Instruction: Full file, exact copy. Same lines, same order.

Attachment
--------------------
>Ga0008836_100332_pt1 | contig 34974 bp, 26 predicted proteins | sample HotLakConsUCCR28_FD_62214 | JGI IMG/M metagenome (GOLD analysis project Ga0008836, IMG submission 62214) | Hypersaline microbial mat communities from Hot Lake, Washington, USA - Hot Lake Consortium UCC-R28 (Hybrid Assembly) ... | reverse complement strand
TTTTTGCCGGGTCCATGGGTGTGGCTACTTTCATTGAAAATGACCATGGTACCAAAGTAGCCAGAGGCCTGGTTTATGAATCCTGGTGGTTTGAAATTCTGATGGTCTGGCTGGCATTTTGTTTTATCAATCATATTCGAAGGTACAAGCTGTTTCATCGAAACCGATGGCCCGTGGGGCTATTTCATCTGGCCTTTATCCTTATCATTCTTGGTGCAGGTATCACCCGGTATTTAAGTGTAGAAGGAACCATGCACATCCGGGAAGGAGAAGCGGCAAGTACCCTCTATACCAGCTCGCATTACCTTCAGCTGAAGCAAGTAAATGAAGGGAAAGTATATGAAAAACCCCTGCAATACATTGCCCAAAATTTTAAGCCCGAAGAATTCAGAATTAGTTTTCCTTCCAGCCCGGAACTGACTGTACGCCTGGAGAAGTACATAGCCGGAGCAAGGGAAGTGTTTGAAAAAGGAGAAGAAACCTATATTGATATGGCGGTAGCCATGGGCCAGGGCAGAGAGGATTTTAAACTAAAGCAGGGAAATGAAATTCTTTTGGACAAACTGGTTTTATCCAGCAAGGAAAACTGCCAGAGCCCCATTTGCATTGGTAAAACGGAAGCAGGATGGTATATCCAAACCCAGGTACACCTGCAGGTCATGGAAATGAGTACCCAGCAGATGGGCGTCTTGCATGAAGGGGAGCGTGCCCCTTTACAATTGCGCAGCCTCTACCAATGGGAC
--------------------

>Ga0008836_100332_pt1 | contig 34974 bp, 26 predicted proteins | sample HotLakConsUCCR28_FD_62214 | JGI IMG/M metagenome (GOLD analysis project Ga0008836, IMG submission 62214) | Hypersaline microbial mat communities from Hot Lake, Washington, USA - Hot Lake Consortium UCC-R28 (Hybrid Assembly) ... | reverse complement strand
TTTTTGCCGGGTCCATGGGTGTGGCTACTTTCATTGAAAATGACCATGGTACCAAAGTAGCCAGAGGCCTGGTTTATGAATCCTGGTGGTTTGAAATTCTGATGGTCTGGCTGGCATTTTGTTTTATCAATCATATTCGAAGGTACAAGCTGTTTCATCGAAACCGATGGCCCGTGGGGCTATTTCATCTGGCCTTTATCCTTATCATTCTTGGTGCAGGTATCACCCGGTATTTAAGTGTAGAAGGAACCATGCACATCCGGGAAGGAGAAGCGGCAAGTACCCTCTATACCAGCTCGCATTACCTTCAGCTGAAGCAAGTAAATGAAGGGAAAGTATATGAAAAACCCCTGCAATACATTGCCCAAAATTTTAAGCCCGAAGAATTCAGAATTAGTTTTCCTTCCAGCCCGGAACTGACTGTACGCCTGGAGAAGTACATAGCCGGAGCAAGGGAAGTGTTTGAAAAAGGAGAAGAAACCTATATTGATATGGCGGTAGCCATGGGCCAGGGCAGAGAGGATTTTAAACTAAAGCAGGGAAATGAAATTCTTTTGGACAAACTGGTTTTATCCAGCAAGGAAAACTGCCAGAGCCCCATTTGCATTGGTAAAACGGAAGCAGGATGGTATATCCAAACCCAGGTACACCTGCAGGTCATGGAAATGAGTACCCAGCAGATGGGCGTCTTGCATGAAGGGGAGCGTGCCCCTTTACAATTGCGCAGCCTCTACCAATGGGAC